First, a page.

I have been a runner for over 30 years now. I have run over 100,000 miles in that time. My job has afforded me the opportunity to run all over the world. I can tell you that the most beautiful sunrise I have ever seen was on a run in Hong Kong. I can still picture a waterfall in Switzerland that I ran by over 20 years ago. Running has been with me through all of life’s ups and downs. I can tell you that the most memorable run was the day after I got married and my wife and I went for a run and we excitedly talked about what the rest of our lives together was going to be like. That the most surreal run I have ever been on was the morning my son was born. All the thoughts, fears and most importantly the dreams that I started dreaming for him that morning still stay with me today. I can also tell you that I cried on a run the morning of my mother’s funeral and I outlined in my head what I was going to say at her eulogy.
I guess what I am trying to say is that running has been a life long journey for me. That journey has had so many turns, and the goals of that journey constantly change. When I started this journey, it was all about running as fast as I could and breaking the tape at the finish line. For four years I got the honor to pull on a University of Maine singlet and race to represent my college, my home state, my friends and family. At that point in my life, running was a sport, a competition, and it was all about racing. However, during that time, I found that I liked to race, but I loved to run. I loved the way it made me feel, I loved training runs with my teammates who have become lifelong friends. I loved being outdoors and exploring the streets and trails on my own two feet.
THAT WAS THE BEGINNING OF ME REALISING THAT MY RUNNING JOURNEY WAS GOING TO BE A LIFELONG JOURNEY THAT WOULD HAVE MANY REASONS FOR BEING.
Over the years, the journey has transformed away from the competitive side to one that is about heath, both physical and mental, being fit, and a social activity. I have not raced in years, but I still run every day with the same commitment I had “back in the day”. That commitment is because I want to be healthy, see my son grow up and spend every day I can with my wife. Then there is this, even after all these years, I still love to run.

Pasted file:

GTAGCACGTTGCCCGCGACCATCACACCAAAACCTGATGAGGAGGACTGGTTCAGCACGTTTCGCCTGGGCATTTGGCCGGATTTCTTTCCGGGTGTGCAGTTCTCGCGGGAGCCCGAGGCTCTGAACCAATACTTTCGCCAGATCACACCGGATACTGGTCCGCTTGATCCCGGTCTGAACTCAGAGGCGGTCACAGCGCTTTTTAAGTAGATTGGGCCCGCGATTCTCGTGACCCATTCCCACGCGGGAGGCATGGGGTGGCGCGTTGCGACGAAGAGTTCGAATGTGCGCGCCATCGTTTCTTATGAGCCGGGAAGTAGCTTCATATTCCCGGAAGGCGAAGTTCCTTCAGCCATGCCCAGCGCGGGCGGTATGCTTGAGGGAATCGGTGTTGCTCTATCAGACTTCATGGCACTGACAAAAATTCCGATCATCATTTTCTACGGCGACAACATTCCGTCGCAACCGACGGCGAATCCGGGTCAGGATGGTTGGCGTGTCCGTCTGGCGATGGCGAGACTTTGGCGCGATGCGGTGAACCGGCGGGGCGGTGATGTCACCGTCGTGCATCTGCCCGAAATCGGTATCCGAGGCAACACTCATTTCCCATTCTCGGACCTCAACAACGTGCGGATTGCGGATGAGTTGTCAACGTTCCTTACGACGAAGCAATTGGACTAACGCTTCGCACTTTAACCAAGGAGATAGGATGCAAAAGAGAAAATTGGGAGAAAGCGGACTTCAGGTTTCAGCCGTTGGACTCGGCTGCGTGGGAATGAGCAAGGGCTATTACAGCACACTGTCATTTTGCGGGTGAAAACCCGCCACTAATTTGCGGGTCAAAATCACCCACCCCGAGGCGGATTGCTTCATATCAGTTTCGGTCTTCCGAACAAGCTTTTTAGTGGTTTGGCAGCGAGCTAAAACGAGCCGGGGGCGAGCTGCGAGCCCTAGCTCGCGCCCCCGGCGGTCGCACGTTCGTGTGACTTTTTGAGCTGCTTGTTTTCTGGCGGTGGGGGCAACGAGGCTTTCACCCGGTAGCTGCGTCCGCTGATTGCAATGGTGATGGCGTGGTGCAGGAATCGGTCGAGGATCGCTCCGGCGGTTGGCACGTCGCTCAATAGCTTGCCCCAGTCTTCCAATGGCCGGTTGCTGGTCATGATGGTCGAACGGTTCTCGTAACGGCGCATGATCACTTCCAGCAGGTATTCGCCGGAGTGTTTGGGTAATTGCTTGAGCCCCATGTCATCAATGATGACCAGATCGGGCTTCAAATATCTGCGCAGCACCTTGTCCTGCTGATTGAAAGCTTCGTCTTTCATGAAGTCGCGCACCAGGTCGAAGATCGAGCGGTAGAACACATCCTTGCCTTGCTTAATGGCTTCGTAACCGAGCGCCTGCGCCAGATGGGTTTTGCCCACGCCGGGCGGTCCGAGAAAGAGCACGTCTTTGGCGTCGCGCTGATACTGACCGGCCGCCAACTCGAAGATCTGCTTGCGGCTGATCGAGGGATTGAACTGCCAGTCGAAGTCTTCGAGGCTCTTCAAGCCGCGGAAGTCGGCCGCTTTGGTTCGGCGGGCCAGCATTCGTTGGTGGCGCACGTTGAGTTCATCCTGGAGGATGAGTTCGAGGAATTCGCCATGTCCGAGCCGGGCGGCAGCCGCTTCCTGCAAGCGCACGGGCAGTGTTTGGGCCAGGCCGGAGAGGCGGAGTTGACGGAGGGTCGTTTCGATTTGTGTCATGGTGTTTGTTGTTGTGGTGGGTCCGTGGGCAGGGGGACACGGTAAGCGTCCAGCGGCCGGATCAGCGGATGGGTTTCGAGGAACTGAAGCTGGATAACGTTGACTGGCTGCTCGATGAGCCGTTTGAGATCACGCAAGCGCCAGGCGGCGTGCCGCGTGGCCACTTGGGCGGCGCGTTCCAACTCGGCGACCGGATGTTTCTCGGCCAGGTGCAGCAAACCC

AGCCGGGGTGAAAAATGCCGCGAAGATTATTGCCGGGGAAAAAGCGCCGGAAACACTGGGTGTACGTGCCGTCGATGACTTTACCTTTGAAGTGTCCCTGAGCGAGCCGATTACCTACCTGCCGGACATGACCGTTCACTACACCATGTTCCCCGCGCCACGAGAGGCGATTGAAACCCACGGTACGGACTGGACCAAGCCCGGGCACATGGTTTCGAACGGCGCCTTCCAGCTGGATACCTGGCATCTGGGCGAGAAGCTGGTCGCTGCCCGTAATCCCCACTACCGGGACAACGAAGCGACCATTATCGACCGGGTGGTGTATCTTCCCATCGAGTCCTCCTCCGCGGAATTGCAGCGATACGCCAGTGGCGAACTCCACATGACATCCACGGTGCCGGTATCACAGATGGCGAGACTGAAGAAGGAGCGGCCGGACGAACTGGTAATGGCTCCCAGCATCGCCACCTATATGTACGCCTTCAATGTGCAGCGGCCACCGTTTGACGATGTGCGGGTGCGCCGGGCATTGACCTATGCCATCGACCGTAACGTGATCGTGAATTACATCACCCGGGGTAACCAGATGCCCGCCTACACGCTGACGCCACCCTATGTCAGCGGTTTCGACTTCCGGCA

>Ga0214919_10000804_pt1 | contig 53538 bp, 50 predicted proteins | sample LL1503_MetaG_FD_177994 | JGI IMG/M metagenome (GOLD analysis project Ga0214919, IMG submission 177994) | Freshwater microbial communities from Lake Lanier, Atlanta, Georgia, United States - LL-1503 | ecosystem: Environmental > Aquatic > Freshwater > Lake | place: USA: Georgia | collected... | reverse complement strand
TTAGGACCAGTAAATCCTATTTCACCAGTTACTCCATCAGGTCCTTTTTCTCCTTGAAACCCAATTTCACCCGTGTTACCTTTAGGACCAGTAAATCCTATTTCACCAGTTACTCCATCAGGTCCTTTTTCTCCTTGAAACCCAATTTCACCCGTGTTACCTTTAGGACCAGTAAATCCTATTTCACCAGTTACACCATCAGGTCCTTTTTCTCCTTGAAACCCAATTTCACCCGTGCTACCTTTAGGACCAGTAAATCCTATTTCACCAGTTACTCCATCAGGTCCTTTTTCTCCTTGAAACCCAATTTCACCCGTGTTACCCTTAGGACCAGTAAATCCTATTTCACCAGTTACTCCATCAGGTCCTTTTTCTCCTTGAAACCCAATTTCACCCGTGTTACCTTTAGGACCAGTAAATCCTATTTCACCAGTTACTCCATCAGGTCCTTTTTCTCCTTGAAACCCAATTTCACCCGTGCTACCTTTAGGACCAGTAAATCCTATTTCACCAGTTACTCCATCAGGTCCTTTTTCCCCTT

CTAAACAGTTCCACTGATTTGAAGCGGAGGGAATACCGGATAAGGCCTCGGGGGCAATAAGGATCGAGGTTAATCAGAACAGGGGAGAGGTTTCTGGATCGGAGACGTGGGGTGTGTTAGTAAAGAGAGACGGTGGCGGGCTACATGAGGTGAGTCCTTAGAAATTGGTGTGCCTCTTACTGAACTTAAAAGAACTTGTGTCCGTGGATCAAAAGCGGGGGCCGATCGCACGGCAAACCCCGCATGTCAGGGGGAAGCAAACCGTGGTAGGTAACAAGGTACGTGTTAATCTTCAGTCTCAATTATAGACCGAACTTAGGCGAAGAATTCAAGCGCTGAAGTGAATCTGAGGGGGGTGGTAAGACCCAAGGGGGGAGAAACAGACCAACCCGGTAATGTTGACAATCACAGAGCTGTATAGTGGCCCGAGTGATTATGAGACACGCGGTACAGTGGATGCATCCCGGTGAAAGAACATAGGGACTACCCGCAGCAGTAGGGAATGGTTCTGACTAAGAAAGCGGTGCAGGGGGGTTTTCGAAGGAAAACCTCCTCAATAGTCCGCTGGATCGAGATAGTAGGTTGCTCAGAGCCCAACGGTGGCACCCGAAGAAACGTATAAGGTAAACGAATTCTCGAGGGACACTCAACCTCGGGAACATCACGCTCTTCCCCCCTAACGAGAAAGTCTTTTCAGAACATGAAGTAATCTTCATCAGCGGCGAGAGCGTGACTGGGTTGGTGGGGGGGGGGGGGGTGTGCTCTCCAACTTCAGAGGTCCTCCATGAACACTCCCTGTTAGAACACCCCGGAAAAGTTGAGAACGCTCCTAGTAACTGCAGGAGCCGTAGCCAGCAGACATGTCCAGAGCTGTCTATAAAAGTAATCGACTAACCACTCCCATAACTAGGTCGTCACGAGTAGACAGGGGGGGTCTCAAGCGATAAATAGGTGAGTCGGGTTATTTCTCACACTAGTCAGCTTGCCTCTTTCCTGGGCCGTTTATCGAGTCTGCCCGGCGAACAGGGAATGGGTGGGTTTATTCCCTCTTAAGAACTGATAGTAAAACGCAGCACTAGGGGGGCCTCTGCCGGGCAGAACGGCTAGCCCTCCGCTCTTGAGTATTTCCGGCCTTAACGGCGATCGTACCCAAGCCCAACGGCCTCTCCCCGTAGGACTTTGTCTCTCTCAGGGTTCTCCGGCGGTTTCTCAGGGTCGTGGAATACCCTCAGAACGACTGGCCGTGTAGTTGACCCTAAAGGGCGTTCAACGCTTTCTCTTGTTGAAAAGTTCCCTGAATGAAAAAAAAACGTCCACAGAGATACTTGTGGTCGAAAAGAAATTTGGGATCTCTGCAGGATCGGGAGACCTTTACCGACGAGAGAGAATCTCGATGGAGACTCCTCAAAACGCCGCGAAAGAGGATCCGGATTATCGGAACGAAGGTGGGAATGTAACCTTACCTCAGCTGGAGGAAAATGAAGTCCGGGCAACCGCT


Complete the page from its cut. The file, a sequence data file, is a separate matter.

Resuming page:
I don’t tell you this because I think my journey is some sort of extraordinary thing. My journey is special to me because it is my journey. It is a road map of my life and that is what makes it special to me. That is what is so great about running, we all have our own journey. Your journey is far different than mine, and it is special because it is your journey. Think about all the great things you have seen and experienced while on a run. The friends you have made on runs. The beautiful sunrises and sunsets. The first fall morning you wear a long sleeve shirt on a run. That sense of accomplishment after getting out the door and running, even if you dread doing it beforehand. How you feel when you accomplished that goal, whatever that goal may be. Think about all the different thoughts, topics and dreams you have pondered while running.
IN MANY WAYS, YOUR RUNNING JOURNEY IS A LIFELONG CONVERSATION WITH YOURSELF.
That specialness of each person’s journey is important to me and everyone who works here at Saucony. You see, every day we get to come to work and try to do something that will let us be a small part of your journey. Maybe you are running in a pair of shoes or a piece of apparel from Saucony that is helping you do the thing you love. Maybe one of our blog posts, or advertisements inspired you to get out the door this morning. So many times when I see someone wearing Saucony, I wonder about their journey. Are they trying to lose weight? Are they training for a race? Or is the reason for their journey something that I never thought of before? I love to ponder that question. More importantly, I love to be at a brand that is constantly thinking about your journey and looking for ways to be a part of it. So here’s to your journey and all the wonderful twists and turns along the way.
By: Pat O’Malley